For those of you who have been following donor-advised funds (DAFs), you all know that they have been experiencing tremendous growth in funds for the past few years. In fact, the National Philanthropic Trust reported that at the beginning of 2019, the available funds had increased to $142 billion, an annual increase of 16%. If we were to assume that the funds increased again during 2020 by 15%, that would mean we’re starting 2021 with over $160 billion available to charities. The report also indicated that 870,000+ accounts were accounted for at the end of 2019, so it’s highly likely that we have tipped over one million accounts into 2021.
If you aren’t familiar with DAFs or need a refresher on them, we have you covered. Donor-advised funds (DAFs) act as centralized vehicles to allow donors to make an irrevocable contribution of personal assets. Therefore, once you donate, that money is gone; you can’t touch it again. Donors receive an immediate tax deduction, then recommend grants from the fund over time. DAFs are the fastest growing form of charitable spending in America, which is why they have been making headlines throughout 2020. The major national players are Fidelity, Schwab, and Vanguard Charitable.
Last year, Fidelity and Schwab, two major players in this space, have made efforts to make DAFs become accessible to more households by ending DAF account minimums. According to data from the Indiana University Lilly School of Philanthropy, the average American household donates $2,600 annually to charity. Ending their $5,000 account minimums would allow average donors to participate in funds they would otherwise find inaccessible, especially given that other DAFs such as Vanguard Charitable and National Philanthropic Trust require $25,000 minimums.
This remarkable growth for DAFs, however, has been met with some controversy during the COVID pandemic. In 2020, Fidelity Charitable’s donors directed $9 billion to charities. That figure by itself sounds amazing, but critics were quick to bring attention to the fact that there was a total inflow of $14 billion to Fidelity that same year. That would mean that there’s still $5 billion sitting idle in the DAF that otherwise could have gone towards COVID relief efforts. An important distinction between DAFs and private foundations is that DAFs are set up through community foundations, which means they legally do not have minimum payout requirements. Those outspoken against DAFs in the past have argued that they are heavily subsidized by the federal government, yet those funds aren’t being immediately distributed to causes during such a heightened period of need. Moreover, critics argue that because DAF managers can charge management fees and invest the money and assets in these funds, there is reason to believe they aren’t as motivated as working charities to see these resources put to immediate use.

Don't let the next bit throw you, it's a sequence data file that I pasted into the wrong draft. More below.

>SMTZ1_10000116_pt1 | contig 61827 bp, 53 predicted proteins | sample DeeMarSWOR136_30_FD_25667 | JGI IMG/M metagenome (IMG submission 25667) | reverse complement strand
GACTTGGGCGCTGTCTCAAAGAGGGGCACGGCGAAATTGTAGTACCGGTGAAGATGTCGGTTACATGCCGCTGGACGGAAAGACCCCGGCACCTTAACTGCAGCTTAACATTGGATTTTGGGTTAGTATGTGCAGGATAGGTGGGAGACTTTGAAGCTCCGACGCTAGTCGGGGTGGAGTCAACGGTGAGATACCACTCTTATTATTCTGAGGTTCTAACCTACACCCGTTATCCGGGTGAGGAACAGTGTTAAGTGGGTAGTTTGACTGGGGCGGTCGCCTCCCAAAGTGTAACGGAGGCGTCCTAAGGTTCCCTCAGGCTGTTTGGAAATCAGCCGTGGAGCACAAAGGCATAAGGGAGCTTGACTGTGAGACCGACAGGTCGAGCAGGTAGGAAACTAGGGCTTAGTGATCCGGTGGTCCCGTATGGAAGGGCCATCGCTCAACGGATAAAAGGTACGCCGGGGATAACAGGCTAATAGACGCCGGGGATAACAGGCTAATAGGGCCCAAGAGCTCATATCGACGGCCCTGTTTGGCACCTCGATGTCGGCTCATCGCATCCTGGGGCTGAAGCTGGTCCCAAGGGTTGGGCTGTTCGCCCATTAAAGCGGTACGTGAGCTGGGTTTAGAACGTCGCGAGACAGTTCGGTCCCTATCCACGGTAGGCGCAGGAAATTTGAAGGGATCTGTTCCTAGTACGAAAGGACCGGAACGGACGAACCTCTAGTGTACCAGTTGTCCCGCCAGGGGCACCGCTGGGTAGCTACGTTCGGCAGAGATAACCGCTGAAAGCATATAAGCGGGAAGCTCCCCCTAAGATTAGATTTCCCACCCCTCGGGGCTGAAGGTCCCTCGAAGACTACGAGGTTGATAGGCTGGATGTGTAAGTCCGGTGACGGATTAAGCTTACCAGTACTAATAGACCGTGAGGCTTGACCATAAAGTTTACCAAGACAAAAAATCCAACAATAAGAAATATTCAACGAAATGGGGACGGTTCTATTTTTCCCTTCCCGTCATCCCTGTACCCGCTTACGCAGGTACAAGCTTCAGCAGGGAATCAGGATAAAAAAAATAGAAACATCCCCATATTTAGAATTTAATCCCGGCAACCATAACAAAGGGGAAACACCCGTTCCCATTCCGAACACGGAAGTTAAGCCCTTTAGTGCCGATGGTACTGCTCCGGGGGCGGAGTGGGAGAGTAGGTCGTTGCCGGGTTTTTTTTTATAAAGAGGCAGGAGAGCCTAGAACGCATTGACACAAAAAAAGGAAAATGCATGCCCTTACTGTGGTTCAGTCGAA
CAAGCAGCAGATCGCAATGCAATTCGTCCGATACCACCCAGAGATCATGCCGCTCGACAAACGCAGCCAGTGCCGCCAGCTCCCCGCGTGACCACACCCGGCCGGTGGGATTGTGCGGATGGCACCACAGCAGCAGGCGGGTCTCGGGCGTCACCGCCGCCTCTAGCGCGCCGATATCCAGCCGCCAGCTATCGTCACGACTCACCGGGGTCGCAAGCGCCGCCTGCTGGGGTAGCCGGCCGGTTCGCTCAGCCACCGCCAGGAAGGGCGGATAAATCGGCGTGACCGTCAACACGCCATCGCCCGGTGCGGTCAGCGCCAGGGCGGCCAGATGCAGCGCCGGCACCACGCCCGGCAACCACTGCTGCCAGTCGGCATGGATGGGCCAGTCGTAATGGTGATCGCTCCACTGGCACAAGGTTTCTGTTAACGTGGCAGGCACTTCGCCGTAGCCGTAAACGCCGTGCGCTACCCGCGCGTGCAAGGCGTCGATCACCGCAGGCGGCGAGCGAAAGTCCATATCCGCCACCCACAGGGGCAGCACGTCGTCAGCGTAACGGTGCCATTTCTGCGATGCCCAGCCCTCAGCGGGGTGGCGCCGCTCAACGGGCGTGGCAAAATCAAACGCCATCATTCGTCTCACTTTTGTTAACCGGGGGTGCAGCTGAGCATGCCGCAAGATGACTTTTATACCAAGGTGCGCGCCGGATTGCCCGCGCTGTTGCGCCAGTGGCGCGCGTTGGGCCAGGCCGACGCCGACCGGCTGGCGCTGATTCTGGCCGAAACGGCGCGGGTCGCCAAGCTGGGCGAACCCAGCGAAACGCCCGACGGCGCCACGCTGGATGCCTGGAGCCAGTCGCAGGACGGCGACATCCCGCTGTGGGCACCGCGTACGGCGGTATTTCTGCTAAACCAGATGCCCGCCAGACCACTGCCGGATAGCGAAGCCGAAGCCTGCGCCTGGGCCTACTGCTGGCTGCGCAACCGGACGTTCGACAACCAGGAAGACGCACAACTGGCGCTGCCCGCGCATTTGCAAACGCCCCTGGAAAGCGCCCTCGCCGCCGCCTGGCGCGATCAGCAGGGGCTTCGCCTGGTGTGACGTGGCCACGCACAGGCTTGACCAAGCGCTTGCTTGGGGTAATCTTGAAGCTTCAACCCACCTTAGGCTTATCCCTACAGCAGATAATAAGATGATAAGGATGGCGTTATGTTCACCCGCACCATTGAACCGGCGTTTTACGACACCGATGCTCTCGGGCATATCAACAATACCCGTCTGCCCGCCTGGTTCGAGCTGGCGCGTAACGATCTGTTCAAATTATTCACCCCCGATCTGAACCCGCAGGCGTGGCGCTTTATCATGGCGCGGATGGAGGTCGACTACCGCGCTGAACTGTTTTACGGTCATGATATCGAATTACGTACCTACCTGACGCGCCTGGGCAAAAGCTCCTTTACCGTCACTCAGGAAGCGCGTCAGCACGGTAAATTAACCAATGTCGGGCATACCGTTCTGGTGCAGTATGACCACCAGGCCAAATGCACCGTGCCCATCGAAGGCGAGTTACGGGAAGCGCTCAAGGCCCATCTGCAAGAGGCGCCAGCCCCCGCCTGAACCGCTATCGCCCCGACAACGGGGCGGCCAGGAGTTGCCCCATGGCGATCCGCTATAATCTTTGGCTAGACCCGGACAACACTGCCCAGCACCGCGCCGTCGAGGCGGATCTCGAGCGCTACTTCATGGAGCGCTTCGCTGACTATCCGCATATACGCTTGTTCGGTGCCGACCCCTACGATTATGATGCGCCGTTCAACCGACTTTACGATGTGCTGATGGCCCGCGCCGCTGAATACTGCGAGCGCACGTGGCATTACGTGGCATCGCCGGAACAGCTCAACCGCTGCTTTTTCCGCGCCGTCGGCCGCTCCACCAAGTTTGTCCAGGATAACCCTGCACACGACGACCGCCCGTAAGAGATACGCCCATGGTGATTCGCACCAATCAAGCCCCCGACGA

To address this concern, Fidelity and other DAF managing organizations have stated that the percentage of their assets that donors direct to charity far exceeds the 5% minimum annual payout required of private foundations. However, researchers James Andreoni and Ray Madoff have published a paper arguing that the formula DAFs use to calculate their payout rates has a tendency to overestimate the actual payout rate by more than 50%. The backbone behind this argument is that the formula doesn’t factor in investment gains and new contributions that would dilute the percentage rate of payouts because only the asset balance at the beginning of the year is considered for grant payouts.
On the flip side, even if we were to go with Andreoni and Madoff’s adjusted payout rate of 14.7% compared to the 22.4% derived from the conventional formula, it would still far exceed the 5% minimum payout requirement in place for private foundations. In addition, the overall trend of DAF grantmaking has been progressing, with a 31% increase in individual grants and a 24% increase in funds granted from 2019 to 2020. Regardless of the different stances on the efficacy of DAFs, two things are clear: DAFs are the fastest growing form of charitable spending in America, and they are here to stay. Even if a policy change were to be enacted on DAFs, it would hypothetically only serve to benefit charities, as the most obvious amendment would be a minimum required payout.
As a nonprofit, it is imperative that your organization capitalizes on the opportunity to further your mission by acquiring DAF donations. With more movements putting DAFs in the spotlight and pushing for more accountability, it makes more sense now than ever for nonprofits to take initiative by working with DAFs to increase public trust through messaging. This could mean pushing for complete transparency by disclosing all contributions or quantifying your organization’s impact by employing statistics and case studies that are readily available to the public.
One movement that has sparked a considerable following is the #HalfMyDAF campaign founded by David and Jennifer Risher. In 2020, #HalfMyDAF was launched with $1 million dollars and ended up moving over $8.6 million from DAFs to nonprofits in just 5 months. This year, #HalfMyDAF has over $3 million to give. The goal is simple: donors pledge to distribute at least half of their DAF account by September 30th. The donor then names the nonprofits that they wish to nominate for a match. Match recipients are randomly selected in two rounds, occurring in May and September. The more donors who commit to #HalfMyDAF and give to your organization, the greater your chances of receiving a match. Every donation from a unique donor increases your organization’s chances of receiving a matching grant.
If you are interested in learning more about DAFs, about how to make it easy for DAF donors to give, and how to become eligible for matching grants from #HalfMyDAF, we will be hosting a webinar led by the Rishers themselves on March 9th.